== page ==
Have you ever been in a situation where you have forgotten the name of a client after you just met them for the first time or returned from the supermarket and forgotten the one item you really needed? Memory lapses are very common and can be very frustrating. The issue is not with storage of the information but rather with retrieval – the information is already in your mind.
Memory is defined as the mental activities that acquire, process, store and recall information. Memory involves three major processes: encoding, storage and retrieval. There are three types of memory: short-term memory (STM), long-term memory (LTM) and sensory memory. Sensory memory is very short-lived, usually lasting up to 4 seconds, and consists of information that first enters your brain via your senses, such as sight, sound and smell. A small proportion of this input passes to your short-term memory for recall. STM is the information that we are actively thinking at a given point in time and usually lasts about 30-40 seconds which is enough time to memorize a telephone number or someone’s name. STM acts as a filter for the input the brain receives from the external world, only passing certain information onto LTM for storage.
Many people find it difficult to remember abstract facts or information. Improving memory involves making the information less abstract in your mind. One way of doing this is to categorize material in a more distinctive way or link the information mentally to a personal experience. For example, we can always remember what we were doing during the morning of September 11, 2001. A more familiar and common way of remembering is practice and repetition, which is commonly used by students but also actors. To memorize their lines, actors tend to read and then re-read the material quickly over a period of four days, approximately five to ten times a day. By the time they have read the material twenty times the lines are stored within their LTM.
When you arrive at a supermarket without a shopping list do you try to recall the name of the items or do you recall the image of the item? Memory recall can be either verbal or visual, therefore memory improvement techniques are grouped into these two categories.
To improve your verbal memory try the following techniques:
- Rhymes – It is easy to recall information when placed into a poem or rhyme e.g. “Thirty days hath September, April, June and November…” etc
- Acronyms – Devise your own using initials of words that you need to remember. e.g. ROY G BIV is used to remember the colours of the rainbow and their order.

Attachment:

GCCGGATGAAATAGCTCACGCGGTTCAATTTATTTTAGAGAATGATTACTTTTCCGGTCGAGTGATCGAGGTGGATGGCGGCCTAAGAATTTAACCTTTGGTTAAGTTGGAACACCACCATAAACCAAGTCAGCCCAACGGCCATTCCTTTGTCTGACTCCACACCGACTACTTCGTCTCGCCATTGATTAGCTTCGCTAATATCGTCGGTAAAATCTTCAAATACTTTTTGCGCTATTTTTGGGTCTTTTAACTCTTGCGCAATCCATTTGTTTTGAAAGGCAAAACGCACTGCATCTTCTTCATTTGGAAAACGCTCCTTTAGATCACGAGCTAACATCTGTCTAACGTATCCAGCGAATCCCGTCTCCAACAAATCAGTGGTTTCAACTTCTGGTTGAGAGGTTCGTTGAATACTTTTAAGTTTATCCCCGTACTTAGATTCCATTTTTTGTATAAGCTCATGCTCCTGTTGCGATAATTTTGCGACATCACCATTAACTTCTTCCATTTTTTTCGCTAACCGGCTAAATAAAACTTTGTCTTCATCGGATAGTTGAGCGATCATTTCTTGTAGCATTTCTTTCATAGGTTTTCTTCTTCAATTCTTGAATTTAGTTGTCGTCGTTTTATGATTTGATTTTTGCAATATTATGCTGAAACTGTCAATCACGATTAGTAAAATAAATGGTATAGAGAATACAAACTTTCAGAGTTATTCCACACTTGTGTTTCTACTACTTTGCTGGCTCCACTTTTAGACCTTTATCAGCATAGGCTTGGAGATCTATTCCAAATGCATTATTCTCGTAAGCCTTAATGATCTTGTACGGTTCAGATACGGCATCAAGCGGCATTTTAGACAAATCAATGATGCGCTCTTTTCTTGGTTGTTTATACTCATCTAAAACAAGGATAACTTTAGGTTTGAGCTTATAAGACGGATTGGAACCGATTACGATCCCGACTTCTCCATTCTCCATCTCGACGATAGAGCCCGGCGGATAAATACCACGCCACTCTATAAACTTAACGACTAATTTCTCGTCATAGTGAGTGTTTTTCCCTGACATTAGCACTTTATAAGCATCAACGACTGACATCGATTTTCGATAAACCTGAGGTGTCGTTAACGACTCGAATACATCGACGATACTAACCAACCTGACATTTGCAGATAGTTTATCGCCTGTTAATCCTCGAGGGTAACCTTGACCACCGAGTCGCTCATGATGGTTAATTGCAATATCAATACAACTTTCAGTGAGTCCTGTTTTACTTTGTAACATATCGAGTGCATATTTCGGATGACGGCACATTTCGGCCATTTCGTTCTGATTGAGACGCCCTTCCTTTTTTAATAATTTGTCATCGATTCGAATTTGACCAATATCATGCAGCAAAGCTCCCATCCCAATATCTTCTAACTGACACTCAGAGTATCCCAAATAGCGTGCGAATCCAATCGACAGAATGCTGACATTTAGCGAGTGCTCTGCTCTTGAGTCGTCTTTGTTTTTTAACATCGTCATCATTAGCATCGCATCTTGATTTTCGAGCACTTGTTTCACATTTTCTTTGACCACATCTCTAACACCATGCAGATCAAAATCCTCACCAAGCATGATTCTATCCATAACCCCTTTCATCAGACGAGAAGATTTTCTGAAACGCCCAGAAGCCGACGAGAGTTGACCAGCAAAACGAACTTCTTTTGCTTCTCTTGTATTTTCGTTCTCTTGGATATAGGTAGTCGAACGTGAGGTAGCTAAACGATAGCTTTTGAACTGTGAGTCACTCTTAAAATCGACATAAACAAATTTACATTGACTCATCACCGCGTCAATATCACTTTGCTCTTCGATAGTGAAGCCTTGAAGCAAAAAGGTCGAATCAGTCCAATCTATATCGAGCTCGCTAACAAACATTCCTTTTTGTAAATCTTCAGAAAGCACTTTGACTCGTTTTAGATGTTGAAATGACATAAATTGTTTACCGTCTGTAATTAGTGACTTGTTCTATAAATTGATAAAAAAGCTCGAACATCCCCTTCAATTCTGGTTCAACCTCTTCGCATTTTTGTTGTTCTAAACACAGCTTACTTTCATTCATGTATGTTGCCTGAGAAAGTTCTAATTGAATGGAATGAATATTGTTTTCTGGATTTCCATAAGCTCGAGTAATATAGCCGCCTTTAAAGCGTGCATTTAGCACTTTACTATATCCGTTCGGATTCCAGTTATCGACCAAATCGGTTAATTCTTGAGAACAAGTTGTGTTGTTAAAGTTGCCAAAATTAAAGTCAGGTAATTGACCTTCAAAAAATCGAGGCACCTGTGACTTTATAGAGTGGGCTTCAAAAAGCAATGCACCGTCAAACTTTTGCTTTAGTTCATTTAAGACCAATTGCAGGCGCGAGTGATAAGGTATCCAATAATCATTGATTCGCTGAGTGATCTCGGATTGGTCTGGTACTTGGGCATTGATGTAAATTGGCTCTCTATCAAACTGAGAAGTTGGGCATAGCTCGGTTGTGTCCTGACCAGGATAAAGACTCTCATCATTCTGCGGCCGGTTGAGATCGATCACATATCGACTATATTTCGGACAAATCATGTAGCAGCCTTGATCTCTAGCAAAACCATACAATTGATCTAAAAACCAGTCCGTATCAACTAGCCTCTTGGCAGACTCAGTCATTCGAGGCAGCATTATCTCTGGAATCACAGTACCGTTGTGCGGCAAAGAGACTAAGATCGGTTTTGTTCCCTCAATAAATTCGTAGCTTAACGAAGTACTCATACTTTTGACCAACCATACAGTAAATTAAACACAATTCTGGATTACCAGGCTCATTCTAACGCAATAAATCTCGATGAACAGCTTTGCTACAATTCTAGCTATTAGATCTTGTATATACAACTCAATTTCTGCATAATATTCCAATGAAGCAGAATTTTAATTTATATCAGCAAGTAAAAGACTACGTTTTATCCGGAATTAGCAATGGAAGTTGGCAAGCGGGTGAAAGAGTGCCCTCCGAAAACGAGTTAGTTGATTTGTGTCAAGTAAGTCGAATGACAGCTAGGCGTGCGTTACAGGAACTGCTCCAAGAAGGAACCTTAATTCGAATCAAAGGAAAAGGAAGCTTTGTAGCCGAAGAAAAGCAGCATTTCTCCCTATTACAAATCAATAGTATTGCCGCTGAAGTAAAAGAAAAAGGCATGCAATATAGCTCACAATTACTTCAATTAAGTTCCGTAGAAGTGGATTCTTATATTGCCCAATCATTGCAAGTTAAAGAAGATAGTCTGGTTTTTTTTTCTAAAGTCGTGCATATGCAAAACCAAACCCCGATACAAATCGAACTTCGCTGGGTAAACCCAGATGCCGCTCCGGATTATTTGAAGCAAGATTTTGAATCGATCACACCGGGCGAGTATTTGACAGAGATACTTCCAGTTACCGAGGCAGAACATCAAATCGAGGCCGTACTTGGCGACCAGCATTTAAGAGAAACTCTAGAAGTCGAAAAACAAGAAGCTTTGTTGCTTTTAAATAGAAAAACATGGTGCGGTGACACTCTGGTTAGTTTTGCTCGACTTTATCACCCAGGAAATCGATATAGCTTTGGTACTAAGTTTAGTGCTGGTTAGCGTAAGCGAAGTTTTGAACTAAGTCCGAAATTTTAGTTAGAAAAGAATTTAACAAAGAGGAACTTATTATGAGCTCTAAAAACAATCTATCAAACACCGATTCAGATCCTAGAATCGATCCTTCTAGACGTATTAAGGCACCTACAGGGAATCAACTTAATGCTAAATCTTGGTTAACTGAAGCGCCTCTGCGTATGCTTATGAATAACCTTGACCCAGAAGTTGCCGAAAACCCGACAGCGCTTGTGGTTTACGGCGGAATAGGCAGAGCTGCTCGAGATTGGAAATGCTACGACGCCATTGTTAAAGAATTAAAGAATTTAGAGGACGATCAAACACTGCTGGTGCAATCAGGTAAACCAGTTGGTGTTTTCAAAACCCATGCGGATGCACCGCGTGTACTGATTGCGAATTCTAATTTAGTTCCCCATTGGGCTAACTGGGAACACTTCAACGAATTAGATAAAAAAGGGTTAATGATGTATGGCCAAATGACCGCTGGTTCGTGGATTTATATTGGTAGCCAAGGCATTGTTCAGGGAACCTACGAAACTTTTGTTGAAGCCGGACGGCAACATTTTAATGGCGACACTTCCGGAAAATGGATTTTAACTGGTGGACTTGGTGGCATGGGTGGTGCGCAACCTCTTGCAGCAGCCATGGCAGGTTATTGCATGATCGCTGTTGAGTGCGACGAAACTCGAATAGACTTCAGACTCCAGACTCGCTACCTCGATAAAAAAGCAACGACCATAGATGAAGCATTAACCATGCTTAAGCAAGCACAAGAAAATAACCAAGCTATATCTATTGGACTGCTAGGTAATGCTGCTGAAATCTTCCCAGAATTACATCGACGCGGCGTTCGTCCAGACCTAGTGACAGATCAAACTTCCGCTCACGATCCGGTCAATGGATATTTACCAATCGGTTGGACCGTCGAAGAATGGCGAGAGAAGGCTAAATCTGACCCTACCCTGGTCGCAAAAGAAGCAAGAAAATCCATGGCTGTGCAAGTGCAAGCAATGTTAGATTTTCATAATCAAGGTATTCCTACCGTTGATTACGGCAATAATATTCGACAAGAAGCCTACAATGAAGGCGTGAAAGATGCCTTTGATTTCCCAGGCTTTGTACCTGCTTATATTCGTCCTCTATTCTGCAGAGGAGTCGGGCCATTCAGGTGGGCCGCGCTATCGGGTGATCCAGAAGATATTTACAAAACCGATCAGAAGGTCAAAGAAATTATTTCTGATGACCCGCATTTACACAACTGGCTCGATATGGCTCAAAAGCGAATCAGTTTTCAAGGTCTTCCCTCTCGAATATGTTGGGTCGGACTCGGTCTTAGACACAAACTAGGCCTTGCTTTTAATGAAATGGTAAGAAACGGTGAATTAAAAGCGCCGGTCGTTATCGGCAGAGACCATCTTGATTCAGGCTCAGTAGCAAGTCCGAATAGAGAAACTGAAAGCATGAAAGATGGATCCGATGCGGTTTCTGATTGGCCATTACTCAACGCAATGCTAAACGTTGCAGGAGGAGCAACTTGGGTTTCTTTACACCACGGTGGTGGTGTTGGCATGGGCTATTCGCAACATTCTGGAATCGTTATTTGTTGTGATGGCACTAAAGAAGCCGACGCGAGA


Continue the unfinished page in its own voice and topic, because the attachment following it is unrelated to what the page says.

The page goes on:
- Acrostics – Similar to acronyms but consist of words that allow you to remember other words e.g. “My Very Educated Mother Just Sent Us Nine Pizzas” is used to remember the planets in our solar system and their order.
- Stories – Making up a story which contains all the key elements that you need to remember is a great way to remember a list of words, activities or presentation notes.
To improve your visual memory you need to picture images in your mind and develop a visual vocabulary:
- Mental images – Forming an image in your mind that captures the vital information is a very powerful way of remembering. For example, if I wanted to remember the following list of nine items: apple, briefcase, keys, umbrella, window, newspaper, tree, pen, car, I would form the following image in my mind – ” I am in a room with a desk and on the desk is an open briefcase with a newspaper next to it. I need to place the apple, pen and keys into the briefcase. Next to the desk I see an umbrella that I need to take with me. From the window in the room I can see a car outside parked next to a tree“.
- Grouping – Visual grouping involves associating a random list of items with unrelated objects. For example, if you were going hiking in the mountains, you would remember to take the following items because you would associate them with your trip: an umbrella could be associated with a tree; your hiking boots could be associated with rocks, a hat could be associated with a large flower; and food items could be associated with pine cones or other forest berries.
- Visual references – The use of visual landmarks to guide someone to a destination is very common e.g. buildings, intersections, bridges, schools, shopping centres, sports fields, statues, gardens, unique structures or places of business. An extension of this approach is to use visual references as anchors for remembering things. Also called “Method of Loci” this technique was used by ancient orators to remember speeches by associating paragraphs with the mental picture of the different rooms of a familiar building. As the orators visualized a “mental walk” through a building they would recite the paragraphs of their speeches that were associated with each room of the building.
Memory joggers can also assist you to remember specific items:
- Keep a small notebook with you at all times and write notes to yourself. You can also use your electronic notes function on your phone or 3M Post-It notes.
- Write lists of items that you need to remember e.g. shopping list, list of travel essentials, holiday destinations list, To-Do list
- If you need to take something with you in the morning leave it by the door or in your car.
- If you keep losing essential items such as your keys, decide on a specific location where you will always place the keys.
- For medication or vitamins taken daily, place the items with something that you will use daily such as your toothbrush or drinking glass.
- When you put something away or file a particular item, record the item and its location on a log, running list or simple database
What approach do you use to remember important items?
Dr John Kapeleris